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The western highlands

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The western highlands are massive with an average height of 2000-25000m. They slope gradually to the west and terminate in extended lowlands starting from Tigray Administrative Region to the southern part of Gamo Gofa.

The highlands include many sub-divisions or blocks separated by the deep, steep-sided valleys of the major rivers.

For example, the Tekeze separates the Tigray and Gonder massifs; the Blue Nile divides the Gojam, Shewa-Welega massifs; the Omo river separates the Kefa and Shewa-Gamo Gofa massifs. The elevations of the escarpments are lower towards the west, but are high and steep towards the Rift Valley in the east.

Gorges are found along the upper courses of the big rivers such as the Tekeze, Abay (Blue Nile), Omo, Wabe Shebele, which flow in deep canyons but widen out to broad and shallow valleys in their lower courses.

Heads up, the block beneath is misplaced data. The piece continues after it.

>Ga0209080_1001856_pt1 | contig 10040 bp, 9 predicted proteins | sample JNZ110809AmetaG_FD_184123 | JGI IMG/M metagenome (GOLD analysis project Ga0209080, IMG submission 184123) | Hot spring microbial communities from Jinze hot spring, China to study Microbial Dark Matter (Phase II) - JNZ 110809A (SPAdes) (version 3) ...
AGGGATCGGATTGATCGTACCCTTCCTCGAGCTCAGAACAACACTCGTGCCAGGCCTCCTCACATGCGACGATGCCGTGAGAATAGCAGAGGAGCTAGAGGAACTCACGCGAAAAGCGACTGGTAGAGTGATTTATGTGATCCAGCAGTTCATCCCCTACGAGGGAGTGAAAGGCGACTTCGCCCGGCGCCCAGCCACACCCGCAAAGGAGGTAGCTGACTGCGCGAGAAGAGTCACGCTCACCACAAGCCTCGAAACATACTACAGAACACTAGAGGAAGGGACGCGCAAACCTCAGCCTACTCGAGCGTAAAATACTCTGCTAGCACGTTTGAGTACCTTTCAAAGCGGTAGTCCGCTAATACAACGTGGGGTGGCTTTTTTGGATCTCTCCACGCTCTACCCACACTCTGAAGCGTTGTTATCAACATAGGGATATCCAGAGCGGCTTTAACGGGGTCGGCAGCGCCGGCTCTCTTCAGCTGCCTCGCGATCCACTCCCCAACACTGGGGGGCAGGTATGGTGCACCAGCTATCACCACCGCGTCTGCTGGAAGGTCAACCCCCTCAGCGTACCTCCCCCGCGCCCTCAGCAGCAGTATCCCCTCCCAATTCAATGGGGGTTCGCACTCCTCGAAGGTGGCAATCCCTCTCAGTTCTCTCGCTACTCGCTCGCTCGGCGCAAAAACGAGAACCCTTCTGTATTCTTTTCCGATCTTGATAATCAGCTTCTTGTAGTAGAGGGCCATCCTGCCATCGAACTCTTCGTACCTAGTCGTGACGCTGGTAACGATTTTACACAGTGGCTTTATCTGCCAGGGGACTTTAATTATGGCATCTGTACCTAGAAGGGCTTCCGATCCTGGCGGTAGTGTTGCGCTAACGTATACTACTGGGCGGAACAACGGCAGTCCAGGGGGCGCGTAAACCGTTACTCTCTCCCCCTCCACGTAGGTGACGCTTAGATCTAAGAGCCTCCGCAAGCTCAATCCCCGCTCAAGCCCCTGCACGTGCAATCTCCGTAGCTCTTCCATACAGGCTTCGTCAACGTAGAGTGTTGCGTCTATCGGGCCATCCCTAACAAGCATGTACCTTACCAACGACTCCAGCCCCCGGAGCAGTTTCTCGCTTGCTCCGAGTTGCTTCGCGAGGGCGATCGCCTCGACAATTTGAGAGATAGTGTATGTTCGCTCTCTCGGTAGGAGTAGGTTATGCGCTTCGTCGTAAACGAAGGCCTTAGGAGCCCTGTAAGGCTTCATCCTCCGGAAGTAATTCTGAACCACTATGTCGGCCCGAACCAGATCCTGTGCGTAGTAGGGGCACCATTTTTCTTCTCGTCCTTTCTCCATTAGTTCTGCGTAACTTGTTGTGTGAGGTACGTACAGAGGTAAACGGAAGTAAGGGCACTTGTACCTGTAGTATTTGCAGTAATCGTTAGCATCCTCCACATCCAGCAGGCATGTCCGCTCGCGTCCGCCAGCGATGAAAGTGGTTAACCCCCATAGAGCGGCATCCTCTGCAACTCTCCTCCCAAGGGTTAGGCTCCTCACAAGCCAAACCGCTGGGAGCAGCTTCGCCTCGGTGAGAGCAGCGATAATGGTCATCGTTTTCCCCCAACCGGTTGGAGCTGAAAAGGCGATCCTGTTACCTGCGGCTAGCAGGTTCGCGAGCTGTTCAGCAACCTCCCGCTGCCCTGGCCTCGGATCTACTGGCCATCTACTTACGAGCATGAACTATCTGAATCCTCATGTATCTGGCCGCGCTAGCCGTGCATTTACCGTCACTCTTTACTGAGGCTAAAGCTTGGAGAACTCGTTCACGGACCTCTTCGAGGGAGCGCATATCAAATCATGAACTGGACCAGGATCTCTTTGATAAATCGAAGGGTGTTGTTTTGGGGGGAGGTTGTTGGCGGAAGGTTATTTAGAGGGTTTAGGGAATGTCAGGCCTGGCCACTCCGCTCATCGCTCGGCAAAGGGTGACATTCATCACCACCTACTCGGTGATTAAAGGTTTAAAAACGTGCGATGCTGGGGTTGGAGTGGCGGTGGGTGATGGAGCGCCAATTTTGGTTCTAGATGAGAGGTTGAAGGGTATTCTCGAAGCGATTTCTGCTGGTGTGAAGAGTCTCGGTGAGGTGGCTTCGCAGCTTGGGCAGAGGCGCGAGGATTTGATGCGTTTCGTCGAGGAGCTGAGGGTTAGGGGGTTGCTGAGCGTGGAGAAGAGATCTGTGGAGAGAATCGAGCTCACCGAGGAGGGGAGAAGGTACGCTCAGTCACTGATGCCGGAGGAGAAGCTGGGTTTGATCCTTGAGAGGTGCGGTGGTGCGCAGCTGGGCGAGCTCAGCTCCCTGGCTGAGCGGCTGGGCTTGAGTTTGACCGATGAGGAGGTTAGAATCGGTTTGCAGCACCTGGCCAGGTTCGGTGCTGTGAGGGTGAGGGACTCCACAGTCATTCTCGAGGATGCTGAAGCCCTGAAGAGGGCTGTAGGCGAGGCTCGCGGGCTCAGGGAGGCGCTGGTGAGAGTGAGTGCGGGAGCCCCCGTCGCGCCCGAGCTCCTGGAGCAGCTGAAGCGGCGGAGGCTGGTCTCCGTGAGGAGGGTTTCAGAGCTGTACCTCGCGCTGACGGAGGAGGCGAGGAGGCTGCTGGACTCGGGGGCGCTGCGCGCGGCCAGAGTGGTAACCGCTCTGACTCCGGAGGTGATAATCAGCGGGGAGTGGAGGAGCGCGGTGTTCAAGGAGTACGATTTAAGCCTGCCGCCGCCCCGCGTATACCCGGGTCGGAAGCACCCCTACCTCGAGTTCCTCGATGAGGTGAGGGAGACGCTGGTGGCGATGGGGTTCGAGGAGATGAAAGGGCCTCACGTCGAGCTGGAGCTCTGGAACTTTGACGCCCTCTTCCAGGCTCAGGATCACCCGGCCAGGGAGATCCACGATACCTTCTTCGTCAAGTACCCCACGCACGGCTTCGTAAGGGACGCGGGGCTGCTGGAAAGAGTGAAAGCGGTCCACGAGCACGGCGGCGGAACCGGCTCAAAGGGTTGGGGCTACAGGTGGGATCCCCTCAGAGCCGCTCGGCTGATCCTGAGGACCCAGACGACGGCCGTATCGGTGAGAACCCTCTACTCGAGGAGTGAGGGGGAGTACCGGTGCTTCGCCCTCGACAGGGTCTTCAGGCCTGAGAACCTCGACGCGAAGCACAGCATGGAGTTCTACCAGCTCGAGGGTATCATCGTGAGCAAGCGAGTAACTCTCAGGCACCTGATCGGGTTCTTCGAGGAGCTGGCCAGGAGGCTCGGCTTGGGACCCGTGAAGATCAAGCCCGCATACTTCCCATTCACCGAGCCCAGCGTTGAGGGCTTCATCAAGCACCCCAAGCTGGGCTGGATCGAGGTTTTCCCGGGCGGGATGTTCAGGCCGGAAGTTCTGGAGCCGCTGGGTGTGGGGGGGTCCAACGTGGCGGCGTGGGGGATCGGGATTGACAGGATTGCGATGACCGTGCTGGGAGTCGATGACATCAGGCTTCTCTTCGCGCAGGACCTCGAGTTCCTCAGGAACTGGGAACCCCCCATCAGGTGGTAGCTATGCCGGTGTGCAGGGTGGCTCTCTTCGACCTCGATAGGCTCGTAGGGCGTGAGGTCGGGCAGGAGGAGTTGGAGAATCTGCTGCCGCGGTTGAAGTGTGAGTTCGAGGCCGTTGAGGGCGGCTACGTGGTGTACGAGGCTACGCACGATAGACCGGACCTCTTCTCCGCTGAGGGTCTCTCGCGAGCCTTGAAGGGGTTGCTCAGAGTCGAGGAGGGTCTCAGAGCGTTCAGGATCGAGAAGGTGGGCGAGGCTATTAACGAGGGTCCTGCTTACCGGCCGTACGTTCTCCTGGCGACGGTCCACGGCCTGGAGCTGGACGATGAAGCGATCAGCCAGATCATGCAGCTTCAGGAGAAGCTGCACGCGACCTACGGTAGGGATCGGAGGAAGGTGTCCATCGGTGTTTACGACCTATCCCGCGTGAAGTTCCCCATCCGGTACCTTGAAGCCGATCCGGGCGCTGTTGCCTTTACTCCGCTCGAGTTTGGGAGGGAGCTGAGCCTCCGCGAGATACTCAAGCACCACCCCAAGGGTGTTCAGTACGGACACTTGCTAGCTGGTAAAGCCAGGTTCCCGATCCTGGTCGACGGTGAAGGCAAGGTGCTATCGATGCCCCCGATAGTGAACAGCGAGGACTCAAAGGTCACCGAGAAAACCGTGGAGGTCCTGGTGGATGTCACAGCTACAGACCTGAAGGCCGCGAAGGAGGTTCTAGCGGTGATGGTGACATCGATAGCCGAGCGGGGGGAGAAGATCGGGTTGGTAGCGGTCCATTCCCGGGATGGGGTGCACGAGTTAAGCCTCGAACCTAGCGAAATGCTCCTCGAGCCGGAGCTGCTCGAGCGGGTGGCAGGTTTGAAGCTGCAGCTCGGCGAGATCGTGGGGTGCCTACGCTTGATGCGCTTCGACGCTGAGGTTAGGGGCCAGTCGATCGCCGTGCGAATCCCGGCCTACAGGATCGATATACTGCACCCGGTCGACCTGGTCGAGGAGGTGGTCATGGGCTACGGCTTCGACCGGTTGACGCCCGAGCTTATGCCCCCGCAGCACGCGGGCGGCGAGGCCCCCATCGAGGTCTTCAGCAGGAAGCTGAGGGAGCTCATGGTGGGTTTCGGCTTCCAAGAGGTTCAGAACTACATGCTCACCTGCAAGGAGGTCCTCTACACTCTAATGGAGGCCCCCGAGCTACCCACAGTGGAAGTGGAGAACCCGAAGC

On the Addis Abeba-Debre Markos all-weather road at the Abay bridge, the bed of the Abay River is 1,500 metres below the general level of the plateau.

The general area of the central lava highlands and massifs consists of the Gonder, Welo, Gojam highlands, Shewa plateaus, some higher parts of Welega, and parts of Gamo Gofa and Ilubabor Administrative Regions.

The North Central Massifs (Gonder, Gojam and Welo) generally have a rugged surface with high elevation.

They include basins such as the Tana depression. The Shewa plateaus are dissected on almost all sides and form the watersheds of the Abay, the Awash and the Gibe drainage systems.

The South Western Plateaus (Gamo Gofa, Illubabor and Welega) receive the heaviest rainfall in Ethiopia, and are, as a result, very much dissected by the Gibe, and Baro rivers and the tributaries of the Abay river (Didessa, Dabus, Guder and Anger).

(Source: National Atlas of Ethiopia)

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